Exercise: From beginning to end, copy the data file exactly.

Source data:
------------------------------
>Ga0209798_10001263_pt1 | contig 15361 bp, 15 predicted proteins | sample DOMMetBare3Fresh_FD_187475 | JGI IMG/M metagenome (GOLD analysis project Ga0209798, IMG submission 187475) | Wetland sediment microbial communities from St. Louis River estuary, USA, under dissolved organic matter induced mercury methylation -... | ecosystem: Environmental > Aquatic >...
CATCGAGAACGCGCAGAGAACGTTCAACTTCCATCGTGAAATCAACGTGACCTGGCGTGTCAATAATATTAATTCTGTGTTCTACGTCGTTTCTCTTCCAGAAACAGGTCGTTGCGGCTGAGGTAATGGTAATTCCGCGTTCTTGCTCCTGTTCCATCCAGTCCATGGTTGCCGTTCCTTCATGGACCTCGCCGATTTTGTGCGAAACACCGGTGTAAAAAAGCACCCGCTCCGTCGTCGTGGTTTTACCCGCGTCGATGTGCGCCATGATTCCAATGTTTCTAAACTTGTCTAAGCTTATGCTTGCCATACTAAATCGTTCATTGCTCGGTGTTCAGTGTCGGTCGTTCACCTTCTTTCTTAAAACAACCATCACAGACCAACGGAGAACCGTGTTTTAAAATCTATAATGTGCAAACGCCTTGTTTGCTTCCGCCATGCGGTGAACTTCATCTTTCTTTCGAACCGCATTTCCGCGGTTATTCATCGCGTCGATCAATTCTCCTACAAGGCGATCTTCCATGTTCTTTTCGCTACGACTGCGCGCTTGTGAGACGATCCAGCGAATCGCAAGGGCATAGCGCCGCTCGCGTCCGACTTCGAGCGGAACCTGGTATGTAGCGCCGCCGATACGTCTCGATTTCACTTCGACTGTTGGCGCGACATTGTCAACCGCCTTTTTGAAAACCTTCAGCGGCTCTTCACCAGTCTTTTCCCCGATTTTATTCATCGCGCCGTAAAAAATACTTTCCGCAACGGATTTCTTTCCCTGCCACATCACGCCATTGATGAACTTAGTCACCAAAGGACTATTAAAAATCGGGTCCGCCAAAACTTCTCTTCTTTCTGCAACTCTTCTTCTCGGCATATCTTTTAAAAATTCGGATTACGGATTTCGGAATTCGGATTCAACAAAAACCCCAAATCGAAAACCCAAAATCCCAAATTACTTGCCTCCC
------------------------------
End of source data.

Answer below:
>Ga0209798_10001263_pt1 | contig 15361 bp, 15 predicted proteins | sample DOMMetBare3Fresh_FD_187475 | JGI IMG/M metagenome (GOLD analysis project Ga0209798, IMG submission 187475) | Wetland sediment microbial communities from St. Louis River estuary, USA, under dissolved organic matter induced mercury methylation -... | ecosystem: Environmental > Aquatic >...
CATCGAGAACGCGCAGAGAACGTTCAACTTCCATCGTGAAATCAACGTGACCTGGCGTGTCAATAATATTAATTCTGTGTTCTACGTCGTTTCTCTTCCAGAAACAGGTCGTTGCGGCTGAGGTAATGGTAATTCCGCGTTCTTGCTCCTGTTCCATCCAGTCCATGGTTGCCGTTCCTTCATGGACCTCGCCGATTTTGTGCGAAACACCGGTGTAAAAAAGCACCCGCTCCGTCGTCGTGGTTTTACCCGCGTCGATGTGCGCCATGATTCCAATGTTTCTAAACTTGTCTAAGCTTATGCTTGCCATACTAAATCGTTCATTGCTCGGTGTTCAGTGTCGGTCGTTCACCTTCTTTCTTAAAACAACCATCACAGACCAACGGAGAACCGTGTTTTAAAATCTATAATGTGCAAACGCCTTGTTTGCTTCCGCCATGCGGTGAACTTCATCTTTCTTTCGAACCGCATTTCCGCGGTTATTCATCGCGTCGATCAATTCTCCTACAAGGCGATCTTCCATGTTCTTTTCGCTACGACTGCGCGCTTGTGAGACGATCCAGCGAATCGCAAGGGCATAGCGCCGCTCGCGTCCGACTTCGAGCGGAACCTGGTATGTAGCGCCGCCGATACGTCTCGATTTCACTTCGACTGTTGGCGCGACATTGTCAACCGCCTTTTTGAAAACCTTCAGCGGCTCTTCACCAGTCTTTTCCCCGATTTTATTCATCGCGCCGTAAAAAATACTTTCCGCAACGGATTTCTTTCCCTGCCACATCACGCCATTGATGAACTTAGTCACCAAAGGACTATTAAAAATCGGGTCCGCCAAAACTTCTCTTCTTTCTGCAACTCTTCTTCTCGGCATATCTTTTAAAAATTCGGATTACGGATTTCGGAATTCGGATTCAACAAAAACCCCAAATCGAAAACCCAAAATCCCAAATTACTTGCCTCCC